By Mitchell Palski, Oracle WebCenter Sales Consultant
The Important of Enterprise Mobility
Enterprise mobility is a growing area of interest for all organizations – public sector and commercial – mainly because of the widespread use of mobile devices. A majority of users have mobile access to the web and an ever-growing percentage of those users depend on that capability to successfully perform their day-to-day responsibilities. Rather than combat this trend, the burden is on IT development teams to develop user interfaces that enhance the productivity of their workforce and encourage user participation through mobile devices. I wrote a blog in April 2014 called “The Evolution of Enterprise Content in the Mobile Era” in which I talked about the enterprise benefits of mobile access to content. Aside from the benefits to end users, I also noted that organizations can analyze usage analytics from personal devices to gather information about their mobile workforce. The point is this; enterprise mobility isn’t just important to end users’ satisfaction, it’s also important to an organization’s operational awareness.
Developing a Mobile Interface with Oracle WebCenter Portal
Oracle WebCenter Portal
is a Web platform that allows organizations to quickly and easily create intranets, extranets, composite applications, and self-service portals. Oracle WebCenter Portal provides users a more secure and efficient way of consuming information and interacting with applications, processes, and other users. Oracle WebCenter Portal provides IT with a comprehensive and flexible enterprise portal and composite applications solution to quickly build portals, websites and composite applications. This common user experience architecture is based on ADF and combines run-time and design time customization of applications in one.
Oracle WebCenter Portal supports enterprise mobility through several development techniques:
- Responsive Design – develop an interface that adapts the layout of a website automatically based on the dimensions of the device viewing that site.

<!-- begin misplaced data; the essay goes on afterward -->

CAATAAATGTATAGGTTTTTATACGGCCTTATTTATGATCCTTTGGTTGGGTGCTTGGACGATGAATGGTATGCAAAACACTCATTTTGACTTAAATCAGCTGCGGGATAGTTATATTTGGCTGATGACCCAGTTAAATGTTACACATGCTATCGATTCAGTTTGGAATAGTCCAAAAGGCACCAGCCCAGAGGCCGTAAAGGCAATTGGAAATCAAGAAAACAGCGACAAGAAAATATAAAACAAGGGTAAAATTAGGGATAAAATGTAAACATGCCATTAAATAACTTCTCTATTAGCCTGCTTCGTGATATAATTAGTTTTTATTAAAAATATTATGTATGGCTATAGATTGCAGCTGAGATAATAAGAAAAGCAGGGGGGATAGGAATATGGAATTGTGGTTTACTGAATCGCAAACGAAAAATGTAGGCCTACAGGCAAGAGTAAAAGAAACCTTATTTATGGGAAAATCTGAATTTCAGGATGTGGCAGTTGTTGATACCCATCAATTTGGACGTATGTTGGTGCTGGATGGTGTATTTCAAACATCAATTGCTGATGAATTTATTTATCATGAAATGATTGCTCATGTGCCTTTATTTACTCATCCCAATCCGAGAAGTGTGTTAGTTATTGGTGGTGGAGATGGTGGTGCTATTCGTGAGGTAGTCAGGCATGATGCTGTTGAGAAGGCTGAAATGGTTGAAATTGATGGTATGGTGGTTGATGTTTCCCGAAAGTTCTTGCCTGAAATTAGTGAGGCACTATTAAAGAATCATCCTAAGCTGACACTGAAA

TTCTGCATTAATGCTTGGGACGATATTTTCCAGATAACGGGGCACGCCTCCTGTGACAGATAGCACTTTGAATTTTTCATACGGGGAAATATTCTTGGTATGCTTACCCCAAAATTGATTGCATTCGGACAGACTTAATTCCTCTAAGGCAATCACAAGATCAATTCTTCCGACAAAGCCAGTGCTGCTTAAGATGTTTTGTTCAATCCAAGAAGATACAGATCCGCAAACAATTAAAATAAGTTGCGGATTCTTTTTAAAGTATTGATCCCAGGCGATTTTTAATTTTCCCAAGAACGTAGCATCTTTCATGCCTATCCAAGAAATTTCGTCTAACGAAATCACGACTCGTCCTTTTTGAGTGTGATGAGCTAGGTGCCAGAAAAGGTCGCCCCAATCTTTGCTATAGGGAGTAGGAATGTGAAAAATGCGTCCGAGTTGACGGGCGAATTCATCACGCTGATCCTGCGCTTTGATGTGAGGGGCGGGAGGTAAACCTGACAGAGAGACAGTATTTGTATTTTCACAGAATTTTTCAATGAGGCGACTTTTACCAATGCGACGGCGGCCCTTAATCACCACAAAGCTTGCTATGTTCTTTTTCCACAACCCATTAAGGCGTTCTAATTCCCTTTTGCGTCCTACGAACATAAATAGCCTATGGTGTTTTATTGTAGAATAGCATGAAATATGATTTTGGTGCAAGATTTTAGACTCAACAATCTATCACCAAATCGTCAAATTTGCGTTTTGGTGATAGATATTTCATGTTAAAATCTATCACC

- Device Settings and Page Variants – control how a Portal renders on specific devices or groups of devices.
- Mobile Applications – provide users with native applications for their iOS and Android devices.
The rest of this blog will be dedicated to explaining the differences between these three techniques, as well as the skillsets that your staff will require to use them.
1 Responsive design is a client-side strategy that depends on CSS Media Query to carry out the client-side responsiveness. Oracle WebCenter Portal is based on the Oracle Application Development Framework (ADF), whose user interface components (rich client components) are based on JavaServer Faces (JSF). When developing a responsive Oracle WebCenter Portal user interface, your development team will have to leverage those ADF components to quickly and easily build interactive user interfaces. When building a responsive user interface layout, developers are not limited to using ADF components – they can also leverage the traditional HTML5+CSS3 technique. Here’s how it breaks down:
| || Interactive Components || Page Layout |
| ADF || Yes || Yes |
| HTML5+CSS3 || No || Yes |
What it comes down to is this:
- Oracle WebCenter Portal comes out-of-the-box with a plethora of UI components that can be dragged and dropped onto a page. No ADF knowledge is needed to accomplish this.
- ADF is used for any UI component that interacts with Oracle WebCenter services. This includes anything from an Event Calendar to an Administration link.
- ADF, HTML5, or a hybrid of the two, can all be used to design the layout of your Portal.
The only other note I would like to make here is that many Oracle WebCenter Portal customers prefer to change the out-of-the-box look and feel of ADF components. Those components generate HTML on the client side that assigns unique CSS classes that HTML. The styles associated with those classes can be altered by using ADF skin selectors2 in the Portal skin.
Oracle recommends the use of JDeveloper
to develop page templates and skins for Oracle WebCenter Portal. In JDeveloper, you can build new templates and skins from scratch or refine and further develop existing ones that come with Oracle WebCenter Portal.
Oracle WebCenter Portal includes the capability to recognize which type of device a given request comes from, and to render the portal properly on that device. Portal administrators can use device settings to specify which page templates and skins to associate with specific devices or classes of devices. In addition, administrators can create and edit page variants – alternative pages designed to display on specific groups of devices.